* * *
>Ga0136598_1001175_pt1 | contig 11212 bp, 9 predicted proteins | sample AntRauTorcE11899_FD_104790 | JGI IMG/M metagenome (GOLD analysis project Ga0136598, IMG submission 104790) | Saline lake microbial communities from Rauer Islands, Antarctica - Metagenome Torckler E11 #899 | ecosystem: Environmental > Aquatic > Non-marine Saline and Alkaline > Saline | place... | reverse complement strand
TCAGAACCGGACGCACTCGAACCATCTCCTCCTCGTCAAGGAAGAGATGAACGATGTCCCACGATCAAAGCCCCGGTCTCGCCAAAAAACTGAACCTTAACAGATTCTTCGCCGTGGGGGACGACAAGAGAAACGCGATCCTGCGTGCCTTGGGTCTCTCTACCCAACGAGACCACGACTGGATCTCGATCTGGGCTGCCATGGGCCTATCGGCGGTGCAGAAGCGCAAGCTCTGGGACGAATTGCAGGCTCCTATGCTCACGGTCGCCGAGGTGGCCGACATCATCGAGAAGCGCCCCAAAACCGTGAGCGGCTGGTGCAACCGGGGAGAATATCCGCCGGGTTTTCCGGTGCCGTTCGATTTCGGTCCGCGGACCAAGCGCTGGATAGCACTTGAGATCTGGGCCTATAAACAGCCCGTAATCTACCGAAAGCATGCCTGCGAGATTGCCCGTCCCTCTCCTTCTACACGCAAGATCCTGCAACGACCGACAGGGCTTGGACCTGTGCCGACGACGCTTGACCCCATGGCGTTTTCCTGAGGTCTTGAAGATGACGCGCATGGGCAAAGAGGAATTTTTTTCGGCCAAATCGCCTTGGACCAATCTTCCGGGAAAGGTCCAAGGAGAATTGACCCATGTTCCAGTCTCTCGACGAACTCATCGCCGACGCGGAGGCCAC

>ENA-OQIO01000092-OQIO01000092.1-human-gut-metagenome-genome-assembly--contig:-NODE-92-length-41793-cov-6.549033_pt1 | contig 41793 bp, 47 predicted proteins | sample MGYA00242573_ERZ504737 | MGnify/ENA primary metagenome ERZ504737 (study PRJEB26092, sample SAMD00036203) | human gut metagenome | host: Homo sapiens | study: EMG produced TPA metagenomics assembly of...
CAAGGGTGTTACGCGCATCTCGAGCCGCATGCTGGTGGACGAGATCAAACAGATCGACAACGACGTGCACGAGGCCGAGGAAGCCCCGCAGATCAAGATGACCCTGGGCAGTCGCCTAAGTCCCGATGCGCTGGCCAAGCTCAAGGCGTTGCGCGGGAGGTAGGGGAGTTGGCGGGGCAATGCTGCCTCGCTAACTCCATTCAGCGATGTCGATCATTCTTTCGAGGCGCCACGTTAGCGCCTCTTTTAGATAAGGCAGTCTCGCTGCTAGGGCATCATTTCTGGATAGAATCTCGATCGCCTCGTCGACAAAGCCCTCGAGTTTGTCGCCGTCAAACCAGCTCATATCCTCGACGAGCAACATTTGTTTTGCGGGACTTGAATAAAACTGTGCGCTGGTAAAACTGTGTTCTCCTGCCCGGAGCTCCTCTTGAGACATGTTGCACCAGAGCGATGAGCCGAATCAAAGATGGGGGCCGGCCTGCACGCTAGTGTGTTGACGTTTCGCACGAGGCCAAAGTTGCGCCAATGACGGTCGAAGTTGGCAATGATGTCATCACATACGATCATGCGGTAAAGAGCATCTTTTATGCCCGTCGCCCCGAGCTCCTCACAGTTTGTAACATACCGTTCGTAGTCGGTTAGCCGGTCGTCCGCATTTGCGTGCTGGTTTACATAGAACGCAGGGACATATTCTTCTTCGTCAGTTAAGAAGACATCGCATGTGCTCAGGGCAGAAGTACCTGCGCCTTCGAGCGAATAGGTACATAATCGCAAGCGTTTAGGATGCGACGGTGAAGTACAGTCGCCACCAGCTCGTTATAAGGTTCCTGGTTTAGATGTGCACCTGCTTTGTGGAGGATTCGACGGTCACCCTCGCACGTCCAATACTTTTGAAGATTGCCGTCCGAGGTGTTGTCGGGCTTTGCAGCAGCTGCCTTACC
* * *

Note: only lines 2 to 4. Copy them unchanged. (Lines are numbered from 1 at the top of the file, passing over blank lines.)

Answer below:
TCAGAACCGGACGCACTCGAACCATCTCCTCCTCGTCAAGGAAGAGATGAACGATGTCCCACGATCAAAGCCCCGGTCTCGCCAAAAAACTGAACCTTAACAGATTCTTCGCCGTGGGGGACGACAAGAGAAACGCGATCCTGCGTGCCTTGGGTCTCTCTACCCAACGAGACCACGACTGGATCTCGATCTGGGCTGCCATGGGCCTATCGGCGGTGCAGAAGCGCAAGCTCTGGGACGAATTGCAGGCTCCTATGCTCACGGTCGCCGAGGTGGCCGACATCATCGAGAAGCGCCCCAAAACCGTGAGCGGCTGGTGCAACCGGGGAGAATATCCGCCGGGTTTTCCGGTGCCGTTCGATTTCGGTCCGCGGACCAAGCGCTGGATAGCACTTGAGATCTGGGCCTATAAACAGCCCGTAATCTACCGAAAGCATGCCTGCGAGATTGCCCGTCCCTCTCCTTCTACACGCAAGATCCTGCAACGACCGACAGGGCTTGGACCTGTGCCGACGACGCTTGACCCCATGGCGTTTTCCTGAGGTCTTGAAGATGACGCGCATGGGCAAAGAGGAATTTTTTTCGGCCAAATCGCCTTGGACCAATCTTCCGGGAAAGGTCCAAGGAGAATTGACCCATGTTCCAGTCTCTCGACGAACTCATCGCCGACGCGGAGGCCAC

>ENA-OQIO01000092-OQIO01000092.1-human-gut-metagenome-genome-assembly--contig:-NODE-92-length-41793-cov-6.549033_pt1 | contig 41793 bp, 47 predicted proteins | sample MGYA00242573_ERZ504737 | MGnify/ENA primary metagenome ERZ504737 (study PRJEB26092, sample SAMD00036203) | human gut metagenome | host: Homo sapiens | study: EMG produced TPA metagenomics assembly of...
CAAGGGTGTTACGCGCATCTCGAGCCGCATGCTGGTGGACGAGATCAAACAGATCGACAACGACGTGCACGAGGCCGAGGAAGCCCCGCAGATCAAGATGACCCTGGGCAGTCGCCTAAGTCCCGATGCGCTGGCCAAGCTCAAGGCGTTGCGCGGGAGGTAGGGGAGTTGGCGGGGCAATGCTGCCTCGCTAACTCCATTCAGCGATGTCGATCATTCTTTCGAGGCGCCACGTTAGCGCCTCTTTTAGATAAGGCAGTCTCGCTGCTAGGGCATCATTTCTGGATAGAATCTCGATCGCCTCGTCGACAAAGCCCTCGAGTTTGTCGCCGTCAAACCAGCTCATATCCTCGACGAGCAACATTTGTTTTGCGGGACTTGAATAAAACTGTGCGCTGGTAAAACTGTGTTCTCCTGCCCGGAGCTCCTCTTGAGACATGTTGCACCAGAGCGATGAGCCGAATCAAAGATGGGGGCCGGCCTGCACGCTAGTGTGTTGACGTTTCGCACGAGGCCAAAGTTGCGCCAATGACGGTCGAAGTTGGCAATGATGTCATCACATACGATCATGCGGTAAAGAGCATCTTTTATGCCCGTCGCCCCGAGCTCCTCACAGTTTGTAACATACCGTTCGTAGTCGGTTAGCCGGTCGTCCGCATTTGCGTGCTGGTTTACATAGAACGCAGGGACATATTCTTCTTCGTCAGTTAAGAAGACATCGCATGTGCTCAGGGCAGAAGTACCTGCGCCTTCGAGCGAATAGGTACATAATCGCAAGCGTTTAGGATGCGACGGTGAAGTACAGTCGCCACCAGCTCGTTATAAGGTTCCTGGTTTAGATGTGCACCTGCTTTGTGGAGGATTCGACGGTCACCCTCGCACGTCCAATACTTTTGAAGATTGCCGTCCGAGGTGTTGTCGGGCTTTGCAGCAGCTGCCTTACC